• National unemployment rate in January, 2006: 6.6
  • National unemployment rate in December, 2013: 7.2
  • Number of consecutive annual federal budget deficits: 6
  • Number of consecutive annual federal budget surpluses under the previous Liberal (Chrétien/Martin) governments: 9
  • Number of budget deficit targets hit by Finance Minister Jim Flaherty: 0
  • Amount added to the federal national debt since Conservatives took power in 2006: $123,500,000,000

On the bright side, the dollar’s up, and the TSX rose 16.1% (compared to 55.1% for the Dow).

Seriously, the whole piece is worth a read.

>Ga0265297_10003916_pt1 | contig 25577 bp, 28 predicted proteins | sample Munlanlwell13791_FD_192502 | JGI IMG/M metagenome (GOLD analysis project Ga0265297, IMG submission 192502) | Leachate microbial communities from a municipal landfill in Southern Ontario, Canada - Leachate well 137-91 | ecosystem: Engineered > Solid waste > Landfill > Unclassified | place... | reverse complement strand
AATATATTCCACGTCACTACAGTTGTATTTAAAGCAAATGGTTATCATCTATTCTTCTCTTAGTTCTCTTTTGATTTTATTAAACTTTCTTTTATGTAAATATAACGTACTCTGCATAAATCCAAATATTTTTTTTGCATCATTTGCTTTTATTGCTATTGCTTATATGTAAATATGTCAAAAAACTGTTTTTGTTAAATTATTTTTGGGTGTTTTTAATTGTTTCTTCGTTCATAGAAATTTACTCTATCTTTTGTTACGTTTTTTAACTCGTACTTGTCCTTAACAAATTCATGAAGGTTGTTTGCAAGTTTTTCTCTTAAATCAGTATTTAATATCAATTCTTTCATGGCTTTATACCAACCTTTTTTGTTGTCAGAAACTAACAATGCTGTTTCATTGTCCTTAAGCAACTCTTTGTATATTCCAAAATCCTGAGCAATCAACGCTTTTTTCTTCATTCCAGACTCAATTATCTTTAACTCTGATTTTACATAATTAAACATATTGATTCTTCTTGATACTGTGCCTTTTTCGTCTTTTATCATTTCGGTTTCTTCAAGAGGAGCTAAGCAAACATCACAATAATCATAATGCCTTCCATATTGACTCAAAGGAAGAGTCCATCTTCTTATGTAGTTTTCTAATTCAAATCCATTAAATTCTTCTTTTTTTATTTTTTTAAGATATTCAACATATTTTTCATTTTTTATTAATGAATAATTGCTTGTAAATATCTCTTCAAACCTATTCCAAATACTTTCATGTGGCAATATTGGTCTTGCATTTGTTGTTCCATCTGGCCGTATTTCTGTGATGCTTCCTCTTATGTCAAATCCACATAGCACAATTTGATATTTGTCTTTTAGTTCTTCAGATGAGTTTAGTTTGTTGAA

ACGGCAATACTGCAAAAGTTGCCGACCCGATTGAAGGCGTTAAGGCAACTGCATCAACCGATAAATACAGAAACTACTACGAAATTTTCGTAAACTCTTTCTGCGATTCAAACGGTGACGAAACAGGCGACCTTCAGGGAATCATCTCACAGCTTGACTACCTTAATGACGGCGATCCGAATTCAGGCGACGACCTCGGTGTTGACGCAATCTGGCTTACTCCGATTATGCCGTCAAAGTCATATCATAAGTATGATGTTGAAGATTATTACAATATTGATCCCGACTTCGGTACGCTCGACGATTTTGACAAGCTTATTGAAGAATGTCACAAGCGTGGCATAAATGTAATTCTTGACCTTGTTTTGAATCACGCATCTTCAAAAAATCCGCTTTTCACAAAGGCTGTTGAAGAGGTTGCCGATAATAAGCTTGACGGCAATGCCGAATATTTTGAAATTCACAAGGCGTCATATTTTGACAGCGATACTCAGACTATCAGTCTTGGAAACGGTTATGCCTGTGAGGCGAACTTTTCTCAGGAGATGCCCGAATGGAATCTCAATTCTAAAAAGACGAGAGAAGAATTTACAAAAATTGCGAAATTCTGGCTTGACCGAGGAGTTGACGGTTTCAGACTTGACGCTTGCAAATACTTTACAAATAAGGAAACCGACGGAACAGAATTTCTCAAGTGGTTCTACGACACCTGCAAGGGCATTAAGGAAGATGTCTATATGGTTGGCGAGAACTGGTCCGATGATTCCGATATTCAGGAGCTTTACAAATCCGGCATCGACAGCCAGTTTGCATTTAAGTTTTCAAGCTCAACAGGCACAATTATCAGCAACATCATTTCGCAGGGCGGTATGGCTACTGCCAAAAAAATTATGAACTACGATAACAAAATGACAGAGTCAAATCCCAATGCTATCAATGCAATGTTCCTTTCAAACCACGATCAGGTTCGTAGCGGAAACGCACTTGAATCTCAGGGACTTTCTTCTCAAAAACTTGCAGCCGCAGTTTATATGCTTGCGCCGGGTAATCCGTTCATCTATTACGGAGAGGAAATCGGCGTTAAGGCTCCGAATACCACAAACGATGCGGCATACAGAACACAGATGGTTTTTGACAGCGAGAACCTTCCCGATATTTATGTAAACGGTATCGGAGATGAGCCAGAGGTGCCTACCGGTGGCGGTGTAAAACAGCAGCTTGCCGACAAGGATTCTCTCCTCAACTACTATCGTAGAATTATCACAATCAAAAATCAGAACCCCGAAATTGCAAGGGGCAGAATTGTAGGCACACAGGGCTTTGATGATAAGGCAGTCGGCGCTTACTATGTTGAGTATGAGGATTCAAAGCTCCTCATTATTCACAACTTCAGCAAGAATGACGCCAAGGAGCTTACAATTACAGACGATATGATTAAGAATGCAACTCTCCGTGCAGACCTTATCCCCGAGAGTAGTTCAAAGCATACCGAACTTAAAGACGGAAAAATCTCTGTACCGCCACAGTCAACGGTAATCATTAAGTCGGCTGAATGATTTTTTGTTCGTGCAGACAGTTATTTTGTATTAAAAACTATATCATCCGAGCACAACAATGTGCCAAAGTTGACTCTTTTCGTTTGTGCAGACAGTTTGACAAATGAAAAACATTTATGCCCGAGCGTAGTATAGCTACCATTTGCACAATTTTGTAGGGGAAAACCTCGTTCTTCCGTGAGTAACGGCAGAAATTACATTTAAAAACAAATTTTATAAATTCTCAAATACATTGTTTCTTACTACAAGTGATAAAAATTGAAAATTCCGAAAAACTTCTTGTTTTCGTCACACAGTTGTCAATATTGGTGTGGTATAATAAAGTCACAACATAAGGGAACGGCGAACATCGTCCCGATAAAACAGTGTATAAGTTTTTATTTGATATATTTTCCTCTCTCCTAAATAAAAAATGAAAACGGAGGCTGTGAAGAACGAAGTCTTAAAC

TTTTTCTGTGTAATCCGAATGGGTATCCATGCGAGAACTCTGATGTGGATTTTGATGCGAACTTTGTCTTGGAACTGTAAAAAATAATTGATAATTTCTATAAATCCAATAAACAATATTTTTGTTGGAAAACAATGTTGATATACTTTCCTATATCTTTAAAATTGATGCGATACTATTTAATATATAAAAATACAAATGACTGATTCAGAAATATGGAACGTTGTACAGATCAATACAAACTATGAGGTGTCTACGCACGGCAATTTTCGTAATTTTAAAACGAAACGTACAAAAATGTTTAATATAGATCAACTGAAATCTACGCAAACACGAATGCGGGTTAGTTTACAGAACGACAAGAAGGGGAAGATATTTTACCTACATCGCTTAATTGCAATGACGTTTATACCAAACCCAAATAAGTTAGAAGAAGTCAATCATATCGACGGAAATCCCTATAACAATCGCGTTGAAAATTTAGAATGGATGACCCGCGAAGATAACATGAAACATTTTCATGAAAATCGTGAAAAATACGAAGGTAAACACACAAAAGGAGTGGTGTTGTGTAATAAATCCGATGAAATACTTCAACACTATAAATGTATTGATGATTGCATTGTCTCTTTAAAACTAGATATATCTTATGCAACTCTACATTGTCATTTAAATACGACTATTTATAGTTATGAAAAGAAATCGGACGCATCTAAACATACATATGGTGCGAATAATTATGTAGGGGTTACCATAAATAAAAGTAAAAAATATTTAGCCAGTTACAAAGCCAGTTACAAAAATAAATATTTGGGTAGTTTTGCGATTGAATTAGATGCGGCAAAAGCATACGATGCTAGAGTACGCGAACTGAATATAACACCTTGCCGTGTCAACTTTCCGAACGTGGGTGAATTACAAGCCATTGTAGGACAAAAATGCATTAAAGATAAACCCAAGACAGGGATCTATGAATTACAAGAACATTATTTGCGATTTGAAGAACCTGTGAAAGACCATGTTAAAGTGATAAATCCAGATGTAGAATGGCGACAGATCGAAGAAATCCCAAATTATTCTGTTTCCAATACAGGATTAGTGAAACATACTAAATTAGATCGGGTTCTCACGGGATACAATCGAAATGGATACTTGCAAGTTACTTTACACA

* Not to be confused with the Harpers Index.

Don Mills plumbs the causes of the probable NDP collapse

Assume for the moment that the Corporate Research Associates poll showing Stephen McNeil’s Liberals with a 30-point lead is accurate (which I assume it is), and assume McNeil holds that lead until Tuesday (which remains to be seen).

The next question is, how the heck did this happen?

The NDP made serious mistakes (see here and here) but they did not run a horrible government (see here and here). Not everyone will agree, but there is a reasonable case that Dexter deserves another term, something of a tradition in Nova Scotia, as many have pointed out.

Don-MillsThe curious thing is that one detects little passion in this election at all, certainly no mad fury to throw the bastards out. Election signs are few, and in my circle at least, hardly anyone is talking about the election. The public exudes little warmth for McNeil, and his slender platform is pockmarked by a handful of dreadful ideas.